'''Evenwood''' (often spelt Eavenwood in old records) is a small village six miles south-west of Bishop Auckland. It stands on an eminence, or steep bank, on the south side of the river Gaunless. Flint tools and arrowheads from the Mezolithic and Bronze ages have been found there. Little survives in the area from these early remains until the medieval period. There was certainly a village by the end of the Anglo-Saxon period when it was Efenwuda, an Anglo-Saxon name meaning “the wood on flat ground”. There are historic records of the village being given by King Cnut/Canute to the church of Durham whilst on his pilgrimage in 1020 to the shrine of St Cuthbert at Durham. Some time afterwards it became the estate of the Hansard family. The buildings of the medieval village were clustered around a green, centred in the eastern part of the modern village. (At the green traffic island on Newholme Cres, 200m north-west of Stones End). It had no parish church, however a chapel dedicated to St Hugh once stood 1/4 mile to the south-west of the manor. (Along with its quarter acre garden it was ruined and derelict by 1600).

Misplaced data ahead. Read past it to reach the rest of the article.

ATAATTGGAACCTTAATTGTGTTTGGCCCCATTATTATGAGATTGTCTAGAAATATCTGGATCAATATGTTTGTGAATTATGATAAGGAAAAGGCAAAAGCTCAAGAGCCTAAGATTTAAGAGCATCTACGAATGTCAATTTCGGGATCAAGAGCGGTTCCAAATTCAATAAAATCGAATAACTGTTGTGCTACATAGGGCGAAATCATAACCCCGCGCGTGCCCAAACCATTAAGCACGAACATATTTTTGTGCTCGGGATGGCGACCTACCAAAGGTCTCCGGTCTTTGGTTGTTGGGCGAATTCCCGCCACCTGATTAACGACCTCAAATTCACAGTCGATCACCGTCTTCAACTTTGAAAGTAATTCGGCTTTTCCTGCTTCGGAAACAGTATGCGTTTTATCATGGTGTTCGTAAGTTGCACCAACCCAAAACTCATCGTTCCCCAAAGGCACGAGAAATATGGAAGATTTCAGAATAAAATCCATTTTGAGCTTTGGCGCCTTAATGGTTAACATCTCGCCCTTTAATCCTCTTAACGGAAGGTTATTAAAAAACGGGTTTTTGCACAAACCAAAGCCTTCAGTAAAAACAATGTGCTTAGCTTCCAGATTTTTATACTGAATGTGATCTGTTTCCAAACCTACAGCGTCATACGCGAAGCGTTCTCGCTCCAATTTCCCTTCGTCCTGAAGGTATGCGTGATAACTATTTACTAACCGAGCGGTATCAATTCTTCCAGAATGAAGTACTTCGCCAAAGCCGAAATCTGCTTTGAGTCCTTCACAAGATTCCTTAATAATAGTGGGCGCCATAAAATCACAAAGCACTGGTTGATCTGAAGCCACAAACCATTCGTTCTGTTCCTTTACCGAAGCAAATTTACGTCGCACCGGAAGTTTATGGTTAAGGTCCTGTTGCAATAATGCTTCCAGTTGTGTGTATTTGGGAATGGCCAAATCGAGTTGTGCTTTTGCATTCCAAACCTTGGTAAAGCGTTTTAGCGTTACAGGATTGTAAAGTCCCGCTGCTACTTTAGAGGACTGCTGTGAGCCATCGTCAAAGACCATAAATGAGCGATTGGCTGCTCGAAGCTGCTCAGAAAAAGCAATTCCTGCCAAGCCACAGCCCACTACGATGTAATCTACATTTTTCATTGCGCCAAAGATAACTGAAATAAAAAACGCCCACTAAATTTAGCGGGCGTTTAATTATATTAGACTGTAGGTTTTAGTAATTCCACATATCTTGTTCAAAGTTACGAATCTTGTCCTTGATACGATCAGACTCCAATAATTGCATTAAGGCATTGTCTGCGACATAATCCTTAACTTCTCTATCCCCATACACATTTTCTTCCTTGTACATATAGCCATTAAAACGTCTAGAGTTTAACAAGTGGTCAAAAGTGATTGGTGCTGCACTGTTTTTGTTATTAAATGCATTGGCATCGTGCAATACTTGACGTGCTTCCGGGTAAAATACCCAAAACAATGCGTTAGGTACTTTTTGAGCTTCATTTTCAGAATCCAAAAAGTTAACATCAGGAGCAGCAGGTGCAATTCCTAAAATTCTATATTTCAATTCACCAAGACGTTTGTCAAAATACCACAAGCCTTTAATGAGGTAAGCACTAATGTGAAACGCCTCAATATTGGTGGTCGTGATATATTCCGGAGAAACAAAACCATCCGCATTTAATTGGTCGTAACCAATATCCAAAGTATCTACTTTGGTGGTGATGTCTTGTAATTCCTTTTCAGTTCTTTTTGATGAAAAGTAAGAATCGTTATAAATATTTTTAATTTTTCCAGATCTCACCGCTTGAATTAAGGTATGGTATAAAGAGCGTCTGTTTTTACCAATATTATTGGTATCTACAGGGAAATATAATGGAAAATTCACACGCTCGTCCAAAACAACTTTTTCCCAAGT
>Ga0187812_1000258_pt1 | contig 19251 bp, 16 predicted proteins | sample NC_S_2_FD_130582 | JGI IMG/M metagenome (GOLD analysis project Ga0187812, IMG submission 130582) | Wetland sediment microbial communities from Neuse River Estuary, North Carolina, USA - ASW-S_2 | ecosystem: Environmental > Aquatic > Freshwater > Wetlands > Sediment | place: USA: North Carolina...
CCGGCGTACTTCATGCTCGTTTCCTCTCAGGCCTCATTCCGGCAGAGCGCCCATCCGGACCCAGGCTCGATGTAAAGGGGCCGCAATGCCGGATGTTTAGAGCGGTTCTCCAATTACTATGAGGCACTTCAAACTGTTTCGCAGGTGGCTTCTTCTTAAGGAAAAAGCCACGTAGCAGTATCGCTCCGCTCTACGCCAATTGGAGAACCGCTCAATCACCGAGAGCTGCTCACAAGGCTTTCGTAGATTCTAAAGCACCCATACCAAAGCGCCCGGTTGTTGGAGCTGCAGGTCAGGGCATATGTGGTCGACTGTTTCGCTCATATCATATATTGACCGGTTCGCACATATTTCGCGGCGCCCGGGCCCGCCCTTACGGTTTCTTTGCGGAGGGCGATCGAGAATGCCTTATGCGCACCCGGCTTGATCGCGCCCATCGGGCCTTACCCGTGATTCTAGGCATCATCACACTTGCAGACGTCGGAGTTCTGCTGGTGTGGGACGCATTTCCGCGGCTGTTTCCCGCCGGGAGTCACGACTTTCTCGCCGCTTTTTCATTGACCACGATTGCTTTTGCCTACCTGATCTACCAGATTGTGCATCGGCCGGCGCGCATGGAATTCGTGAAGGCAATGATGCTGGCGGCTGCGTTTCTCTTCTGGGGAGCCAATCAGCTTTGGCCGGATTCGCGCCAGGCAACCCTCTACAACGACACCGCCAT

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By 1195 out of the vast forests in the area the Prince Bishops of Durham had developed ten parks including one at Evenwood. Thus it became known as the barony of Evenwood, situated about a quarter of a mile west of the road from Durham to Barnard Castle. This was one of the early baronies of the Bishopric, held by the family of Hansard. Evenwood was bought from John Hansard by Bishop Anthony Bek in 1294. Bek came from a family of knights and had close ties to the crown. As a symbol of his status he built himself a private chapel at Auckland Castle. It had an internal length of 130 feet and walls five feet thick. The chapel remained in use for the next 300 years. Bek and his successors maintained a manor-house at Evenwood along with the park. Bek is also said to have given Evenwood manor to the convent. Bishop Beaumont granted the manor to Lord Ralph de Nevill for life in 1331.